This is not so easy on an AMRAP. But in team WODs or for-time formats, if you finish quickly, take a few seconds to catch your breath, swallow back the feeling of wanting to vomit, and shout words of encouragement to those still working away. All of us know that feeling of still having reps to do and just wanting the coach to shout, “Time." But just a few shouts of “You can do it!” and “Five more reps!” can make the difference between digging in and giving up. CrossFit, after all, is nothing if it’s not a community.
Thou Shalt Leave Thy Ego at the Door
The two biggest causes of injury in CrossFit are ego and bad coaching. Whether it’s RXing when you actually don’t have the strength to sustain those weights with good form, showing off by doing muscle ups in between rounds of skill work, or going straight in at ninety percent of your 1RM from an empty bar warm up, it all amounts to the same thing - ego.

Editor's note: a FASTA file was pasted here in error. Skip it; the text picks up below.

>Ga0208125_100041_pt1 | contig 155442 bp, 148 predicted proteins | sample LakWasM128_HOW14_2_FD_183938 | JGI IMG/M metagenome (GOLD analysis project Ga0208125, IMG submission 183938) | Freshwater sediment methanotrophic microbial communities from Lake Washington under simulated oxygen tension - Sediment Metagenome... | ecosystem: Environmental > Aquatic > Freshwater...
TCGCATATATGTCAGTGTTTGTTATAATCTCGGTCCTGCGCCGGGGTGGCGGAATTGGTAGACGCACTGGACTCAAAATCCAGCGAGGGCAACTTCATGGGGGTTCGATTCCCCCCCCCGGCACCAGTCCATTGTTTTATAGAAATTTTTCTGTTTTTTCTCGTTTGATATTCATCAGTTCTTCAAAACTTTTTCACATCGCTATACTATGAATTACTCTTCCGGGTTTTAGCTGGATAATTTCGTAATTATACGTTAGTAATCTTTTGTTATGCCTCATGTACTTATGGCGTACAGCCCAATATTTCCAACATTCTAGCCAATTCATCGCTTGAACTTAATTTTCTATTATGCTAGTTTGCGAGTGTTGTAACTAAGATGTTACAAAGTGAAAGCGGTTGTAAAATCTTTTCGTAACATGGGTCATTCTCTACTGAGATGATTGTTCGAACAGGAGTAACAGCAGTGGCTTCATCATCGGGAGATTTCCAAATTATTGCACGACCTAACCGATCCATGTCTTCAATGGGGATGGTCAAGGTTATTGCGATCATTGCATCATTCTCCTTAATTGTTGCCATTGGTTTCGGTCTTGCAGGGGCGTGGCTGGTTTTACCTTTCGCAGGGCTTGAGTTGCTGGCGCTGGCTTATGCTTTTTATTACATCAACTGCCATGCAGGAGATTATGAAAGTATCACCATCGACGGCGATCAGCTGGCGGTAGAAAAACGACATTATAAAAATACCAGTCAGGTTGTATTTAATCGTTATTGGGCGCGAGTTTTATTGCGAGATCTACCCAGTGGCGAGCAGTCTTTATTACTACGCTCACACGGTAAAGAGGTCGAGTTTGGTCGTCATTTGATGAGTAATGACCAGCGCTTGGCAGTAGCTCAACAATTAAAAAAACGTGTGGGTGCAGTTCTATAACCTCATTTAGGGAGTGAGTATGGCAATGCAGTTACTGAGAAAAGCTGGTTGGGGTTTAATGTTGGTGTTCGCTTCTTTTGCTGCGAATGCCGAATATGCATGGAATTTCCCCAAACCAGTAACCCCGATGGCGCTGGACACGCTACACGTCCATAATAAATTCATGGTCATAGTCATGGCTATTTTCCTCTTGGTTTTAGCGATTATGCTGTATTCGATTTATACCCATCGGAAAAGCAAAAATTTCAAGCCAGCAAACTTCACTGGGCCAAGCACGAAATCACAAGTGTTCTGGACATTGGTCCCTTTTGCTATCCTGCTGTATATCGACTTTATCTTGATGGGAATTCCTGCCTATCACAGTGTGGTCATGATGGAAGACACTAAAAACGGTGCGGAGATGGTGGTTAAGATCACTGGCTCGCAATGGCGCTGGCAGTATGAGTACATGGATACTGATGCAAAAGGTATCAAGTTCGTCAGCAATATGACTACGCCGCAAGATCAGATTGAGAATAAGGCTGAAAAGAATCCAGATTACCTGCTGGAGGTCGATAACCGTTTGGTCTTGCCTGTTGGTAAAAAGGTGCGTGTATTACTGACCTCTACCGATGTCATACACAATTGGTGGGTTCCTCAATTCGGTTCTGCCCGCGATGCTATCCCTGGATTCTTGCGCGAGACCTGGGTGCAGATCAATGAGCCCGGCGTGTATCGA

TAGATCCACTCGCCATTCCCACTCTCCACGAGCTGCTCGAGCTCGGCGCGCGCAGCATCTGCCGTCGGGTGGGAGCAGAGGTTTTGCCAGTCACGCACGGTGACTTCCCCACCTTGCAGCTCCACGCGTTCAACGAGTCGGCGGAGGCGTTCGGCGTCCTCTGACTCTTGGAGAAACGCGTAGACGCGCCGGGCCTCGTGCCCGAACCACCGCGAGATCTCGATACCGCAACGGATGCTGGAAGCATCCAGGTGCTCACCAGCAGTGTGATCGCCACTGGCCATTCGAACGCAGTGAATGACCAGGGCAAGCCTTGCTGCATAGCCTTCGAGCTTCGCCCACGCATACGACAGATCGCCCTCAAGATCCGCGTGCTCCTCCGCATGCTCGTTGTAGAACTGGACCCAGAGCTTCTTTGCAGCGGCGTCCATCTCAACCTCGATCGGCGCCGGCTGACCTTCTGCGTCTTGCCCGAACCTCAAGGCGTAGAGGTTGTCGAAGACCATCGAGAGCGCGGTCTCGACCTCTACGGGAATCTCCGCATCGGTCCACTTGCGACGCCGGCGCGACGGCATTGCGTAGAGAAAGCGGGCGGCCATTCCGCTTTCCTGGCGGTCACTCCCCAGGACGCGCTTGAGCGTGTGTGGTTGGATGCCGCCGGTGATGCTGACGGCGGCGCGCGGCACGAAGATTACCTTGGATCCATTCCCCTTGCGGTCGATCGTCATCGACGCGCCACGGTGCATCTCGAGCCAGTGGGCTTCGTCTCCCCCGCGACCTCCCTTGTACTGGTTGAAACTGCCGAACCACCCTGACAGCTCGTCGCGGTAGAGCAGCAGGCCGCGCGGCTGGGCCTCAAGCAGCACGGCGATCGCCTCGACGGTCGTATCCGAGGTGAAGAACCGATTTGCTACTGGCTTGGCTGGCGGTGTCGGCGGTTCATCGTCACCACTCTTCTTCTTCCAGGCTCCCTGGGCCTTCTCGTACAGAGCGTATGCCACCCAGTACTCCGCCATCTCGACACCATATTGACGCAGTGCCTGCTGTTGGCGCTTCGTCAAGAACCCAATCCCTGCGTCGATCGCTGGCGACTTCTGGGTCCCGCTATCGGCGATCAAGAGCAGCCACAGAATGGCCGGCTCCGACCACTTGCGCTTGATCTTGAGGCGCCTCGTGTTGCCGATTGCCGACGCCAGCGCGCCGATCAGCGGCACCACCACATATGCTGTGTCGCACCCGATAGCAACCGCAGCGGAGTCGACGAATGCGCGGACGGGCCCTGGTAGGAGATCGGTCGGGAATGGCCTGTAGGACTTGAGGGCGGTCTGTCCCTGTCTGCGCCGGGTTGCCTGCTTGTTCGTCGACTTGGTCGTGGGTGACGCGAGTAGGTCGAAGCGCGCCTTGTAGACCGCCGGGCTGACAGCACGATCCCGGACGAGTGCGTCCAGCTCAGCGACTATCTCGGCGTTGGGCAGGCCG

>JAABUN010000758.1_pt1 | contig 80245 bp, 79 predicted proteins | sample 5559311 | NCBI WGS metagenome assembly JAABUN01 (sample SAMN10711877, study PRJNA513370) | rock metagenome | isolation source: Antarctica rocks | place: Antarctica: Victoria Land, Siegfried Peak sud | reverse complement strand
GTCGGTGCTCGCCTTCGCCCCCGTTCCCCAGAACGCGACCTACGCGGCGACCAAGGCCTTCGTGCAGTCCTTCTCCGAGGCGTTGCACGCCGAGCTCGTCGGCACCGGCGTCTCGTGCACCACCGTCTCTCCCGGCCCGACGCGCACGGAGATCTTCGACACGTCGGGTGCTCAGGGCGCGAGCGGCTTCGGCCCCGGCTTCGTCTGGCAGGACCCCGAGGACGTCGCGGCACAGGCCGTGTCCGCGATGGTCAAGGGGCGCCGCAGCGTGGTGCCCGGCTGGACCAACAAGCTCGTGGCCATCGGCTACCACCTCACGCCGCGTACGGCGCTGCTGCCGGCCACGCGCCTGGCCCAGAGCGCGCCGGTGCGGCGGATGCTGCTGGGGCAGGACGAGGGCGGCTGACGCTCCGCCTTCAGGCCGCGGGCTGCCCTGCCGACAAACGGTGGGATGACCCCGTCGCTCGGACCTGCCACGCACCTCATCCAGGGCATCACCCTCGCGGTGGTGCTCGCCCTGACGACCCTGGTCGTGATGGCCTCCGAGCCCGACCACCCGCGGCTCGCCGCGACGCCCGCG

"The two biggest causes of injury in CrossFit are ego and bad coaching."
Not only does it annoy the hell out of everyone else, but in many cases it’s dangerous. Warm up gradually, scale where necessary, and save your playtime on the rings for after the class has finished.
Thou Shalt Work on Thy Weaknesses
You love doing pull ups all day long and can handstand walk all the way out the door post-WOD, but you can’t front squat more than a bar and a pair of bumpers. The likelihood is that if you dislike something, you’ll be bad at it too. You can keep on doing those gymnastics skills, but if you neglect your basic strength work, you’ll never be able to go far in CrossFit.
There is a huge range of movements within CrossFit for a reason - it challenges the body in many different ways. If you’re a one trick pony, you’ll soon be left on the merry-go-round while the other horses go play at the CrossFit Games. Allocate more time to working on and developing your weak points than you do playing around at the stuff you’re already good at.
Follow these ten commandments and your CrossFit experience is likely to be a more pleasurable and well-rounded one. Continually break them, and you’ll likely find yourself less popular than seven minutes of burpees.
Do you have any other commandments you think should be on this list? What do you think should be etched in stone on every box’s walls?
You might also like these articles:
- The 25 Rules of Strength Training
- The Two Cardinal Rules of CrossFit
- A Weightlifting Etiquette Handbook for CrossFitters
- What's New on Breaking Muscle Today
Photo 1 courtesy of Shutterstock.
Photos 2, 3, & 4 courtesy of CrossFit Empirical.